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2017 E5 walk, day 57: Perdreauville to Neauphle-le-Château

Section 13, Day 57
Perdreauville
1°40′53.8″E
48°47′44.7″N
Neauphle-le-Château
1°54′25.4″E
48°48′42.4″N
low 51 °F
0.08″ rain
high 67 °F
40,264 steps
15.1 miles

Before the kids were up, I had a quiet breakfast, and then headed out.

The trail soon entered the Forêt Domaniale de Rambouillet, and roughly followed the route of a stream. After the village of Gambaiseuil, the stream and trail entered a valley.

At 11 AM, I reached a T junction. The GR 22 continued to the east, while the E5 turned to follow the GR 1 to the south. I left the E5, which I had been following for 56 days, and headed east to end my walk in Paris.

To the north, a sturdy tree trunk is in the foreground, its branches out of sight overhead.  Painted on it is the white-over-red GR mark; immediately below is a white T, under which is a 22 on the left and a 1 on the right.  Tacked on the tree is a marker with “04” and “10” printed on it.  Behind the tree is a forest; a muddy trail heads away, from the bottom right to the center of the photo.
This trail marker was unnecessarily oblique, but it’s the point where I officially left the E5. (The trail in the picture was a side-trail heading north. I came from the left/west, and continued to the right/east.)

About an hour later, the trail turned north, and soon crossed a stream, the Ruisseau des Brûlins. The trail near the stream had thousands of tiny frogs, perhaps an inch long, hopping in every direction. I did my best to avoid stepping on them.

Another half hour had me exiting the woods for the day, after which I passed through a pair of towns. First was Montfort l’Amaury, a cute little town that wasn’t as fully-preserved as Dinan, but still had a touch of quaintness to it.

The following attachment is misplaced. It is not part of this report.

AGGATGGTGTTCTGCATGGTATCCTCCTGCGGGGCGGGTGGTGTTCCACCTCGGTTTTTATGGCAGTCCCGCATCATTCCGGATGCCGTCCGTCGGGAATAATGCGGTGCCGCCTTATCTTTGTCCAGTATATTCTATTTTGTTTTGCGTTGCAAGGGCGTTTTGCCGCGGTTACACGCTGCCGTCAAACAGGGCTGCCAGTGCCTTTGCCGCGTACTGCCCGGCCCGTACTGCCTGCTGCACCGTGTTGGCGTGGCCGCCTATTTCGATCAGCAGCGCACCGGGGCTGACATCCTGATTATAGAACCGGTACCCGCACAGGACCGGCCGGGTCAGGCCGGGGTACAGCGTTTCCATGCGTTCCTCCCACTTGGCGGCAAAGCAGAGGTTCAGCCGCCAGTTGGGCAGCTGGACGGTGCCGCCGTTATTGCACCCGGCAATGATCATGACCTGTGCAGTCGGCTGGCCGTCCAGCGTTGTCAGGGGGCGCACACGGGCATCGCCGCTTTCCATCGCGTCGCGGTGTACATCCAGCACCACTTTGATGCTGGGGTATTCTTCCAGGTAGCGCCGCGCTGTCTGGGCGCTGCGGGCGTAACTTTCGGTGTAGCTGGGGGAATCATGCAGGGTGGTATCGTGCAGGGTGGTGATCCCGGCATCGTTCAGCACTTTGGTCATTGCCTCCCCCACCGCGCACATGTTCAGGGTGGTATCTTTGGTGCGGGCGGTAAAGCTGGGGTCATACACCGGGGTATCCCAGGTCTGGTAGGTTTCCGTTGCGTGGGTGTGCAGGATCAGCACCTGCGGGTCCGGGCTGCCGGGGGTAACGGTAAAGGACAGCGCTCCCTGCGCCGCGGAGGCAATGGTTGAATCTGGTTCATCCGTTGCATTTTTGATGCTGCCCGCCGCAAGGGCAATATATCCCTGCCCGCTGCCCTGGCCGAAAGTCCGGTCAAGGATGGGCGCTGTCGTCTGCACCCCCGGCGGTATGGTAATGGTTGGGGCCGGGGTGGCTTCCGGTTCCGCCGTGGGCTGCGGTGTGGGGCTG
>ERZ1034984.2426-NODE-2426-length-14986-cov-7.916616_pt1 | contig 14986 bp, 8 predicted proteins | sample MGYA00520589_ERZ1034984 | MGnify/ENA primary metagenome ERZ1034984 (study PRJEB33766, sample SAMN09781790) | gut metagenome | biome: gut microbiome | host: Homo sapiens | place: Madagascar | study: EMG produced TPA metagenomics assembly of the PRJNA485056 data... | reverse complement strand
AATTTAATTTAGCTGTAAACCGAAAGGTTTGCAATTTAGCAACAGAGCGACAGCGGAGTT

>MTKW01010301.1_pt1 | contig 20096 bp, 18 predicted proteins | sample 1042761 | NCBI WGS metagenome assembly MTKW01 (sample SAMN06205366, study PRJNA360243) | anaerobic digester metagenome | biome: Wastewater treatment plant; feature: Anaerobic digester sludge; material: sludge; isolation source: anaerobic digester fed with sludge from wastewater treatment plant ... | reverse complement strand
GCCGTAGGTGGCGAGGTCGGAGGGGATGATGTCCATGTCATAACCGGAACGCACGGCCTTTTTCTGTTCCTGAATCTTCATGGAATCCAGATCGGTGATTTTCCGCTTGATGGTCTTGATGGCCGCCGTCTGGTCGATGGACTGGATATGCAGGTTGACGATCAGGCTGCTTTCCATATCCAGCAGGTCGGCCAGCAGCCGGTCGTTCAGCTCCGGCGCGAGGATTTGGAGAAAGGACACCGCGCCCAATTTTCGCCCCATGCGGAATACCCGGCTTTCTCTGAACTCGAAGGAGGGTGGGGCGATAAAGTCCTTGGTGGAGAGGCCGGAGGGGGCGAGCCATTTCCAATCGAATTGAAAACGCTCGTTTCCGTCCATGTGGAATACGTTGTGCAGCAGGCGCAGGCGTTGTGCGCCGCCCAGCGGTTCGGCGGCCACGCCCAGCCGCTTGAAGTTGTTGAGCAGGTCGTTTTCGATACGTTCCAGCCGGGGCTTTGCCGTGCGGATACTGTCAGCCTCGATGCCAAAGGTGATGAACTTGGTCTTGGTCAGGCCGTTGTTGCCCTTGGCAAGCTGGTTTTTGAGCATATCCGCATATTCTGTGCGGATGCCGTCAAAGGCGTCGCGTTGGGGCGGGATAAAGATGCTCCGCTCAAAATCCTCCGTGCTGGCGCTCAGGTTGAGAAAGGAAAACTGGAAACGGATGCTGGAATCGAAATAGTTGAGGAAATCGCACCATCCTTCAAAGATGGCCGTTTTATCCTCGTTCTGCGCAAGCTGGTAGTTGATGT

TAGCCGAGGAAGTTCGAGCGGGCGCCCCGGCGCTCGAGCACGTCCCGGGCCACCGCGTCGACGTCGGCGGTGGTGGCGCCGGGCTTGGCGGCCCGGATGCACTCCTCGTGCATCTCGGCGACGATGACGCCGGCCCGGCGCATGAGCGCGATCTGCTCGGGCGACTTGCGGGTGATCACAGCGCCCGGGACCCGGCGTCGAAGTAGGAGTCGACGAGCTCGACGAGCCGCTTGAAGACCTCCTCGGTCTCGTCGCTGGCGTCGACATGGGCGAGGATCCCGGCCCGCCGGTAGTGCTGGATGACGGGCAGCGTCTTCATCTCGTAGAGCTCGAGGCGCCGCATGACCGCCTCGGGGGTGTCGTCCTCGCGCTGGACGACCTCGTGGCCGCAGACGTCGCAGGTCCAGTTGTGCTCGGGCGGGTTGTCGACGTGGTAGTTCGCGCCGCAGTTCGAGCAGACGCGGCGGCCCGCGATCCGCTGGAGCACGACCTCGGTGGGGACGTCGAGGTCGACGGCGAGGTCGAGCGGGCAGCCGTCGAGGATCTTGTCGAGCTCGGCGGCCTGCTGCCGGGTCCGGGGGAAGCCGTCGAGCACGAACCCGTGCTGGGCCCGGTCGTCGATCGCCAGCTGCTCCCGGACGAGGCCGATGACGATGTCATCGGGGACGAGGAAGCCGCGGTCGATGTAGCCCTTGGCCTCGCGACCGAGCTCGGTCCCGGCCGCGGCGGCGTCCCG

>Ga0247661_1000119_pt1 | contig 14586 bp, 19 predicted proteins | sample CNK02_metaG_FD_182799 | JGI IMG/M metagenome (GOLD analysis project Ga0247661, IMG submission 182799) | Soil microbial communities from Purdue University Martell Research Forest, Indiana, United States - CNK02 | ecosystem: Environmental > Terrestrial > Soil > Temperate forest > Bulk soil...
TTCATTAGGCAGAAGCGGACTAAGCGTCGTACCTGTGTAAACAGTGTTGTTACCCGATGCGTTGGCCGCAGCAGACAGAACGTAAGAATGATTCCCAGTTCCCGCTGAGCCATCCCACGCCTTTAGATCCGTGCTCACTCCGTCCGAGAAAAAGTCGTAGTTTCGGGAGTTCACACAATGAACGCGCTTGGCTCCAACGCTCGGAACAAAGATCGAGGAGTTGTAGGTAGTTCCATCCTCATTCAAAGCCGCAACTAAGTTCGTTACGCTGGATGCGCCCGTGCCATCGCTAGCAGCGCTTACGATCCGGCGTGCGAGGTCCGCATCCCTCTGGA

A one-lane paved road curves up and to the left, with a sidewalk on the right and two parked cars on the left.  Stone houses open directly onto the street, well-kept but with little decoration.  Beyond the houses to the northeast, a church stands tall, its steeple and roof rising into the air.  The sky is overcast.
Entering Montfort-l’Amaury, with its Église Saint-Pierre ahead.

There was a castle built by Anne of Brittany on top of the hill overlooking the town, but I didn’t feel energetic enough to climb up to see it. Instead, I got some macarons from a bou­lan­ge­rie as I headed out of town.

From Montfort, the trail passed through the town of Méré, and then across fields and over a highway to the village of Neauphle-le-Vieux1, with the GR 11 re-joining the GR 22 along the way. From there, the trail took me through the adjacent town of Villiers-Saint-Frédéric (the GR 1 splitting off again2), and into Neauphle-le-Château, my destination for the evening.

I left the trail at the town square, and made my way to the AirBnB. After first knocking at the wrong house, I found the correct one, and met the very gracious owners.

For dinner, I made my way back up to the town square, and ate at Le Valinco, an Italian restaurant. After dinner, I wandered the nearby streets.

To the northwest stands a white, two-story commercial building, its windows and glass door dark and empty.  Flowerboxes in the windows are also empty.  A dark brown sign stretches the building’s width, reading “Grand Marnier Liqvor” in tarnished logotype.  The building opens onto a cobblestone sidewalk next to a cobblestone road, both damp.
The Grand Marnier distillery had been in Neauphle-le-Château from 1880 to 2012. Five years later, this building was just an empty shell.
Map of the day’s route.
The blue pin is where I left the E5.

  1. I don’t know what the right term for this place is — on the map, it’s the size of other places I’ve called villages, but it’s also a continuous part of the developed area that includes Neauphle-le-Château. ↩︎

  2. Many trails go near or into Paris, and there is only a limited number of viable routes for them to take, so by this point they were merging and branching frequently. ↩︎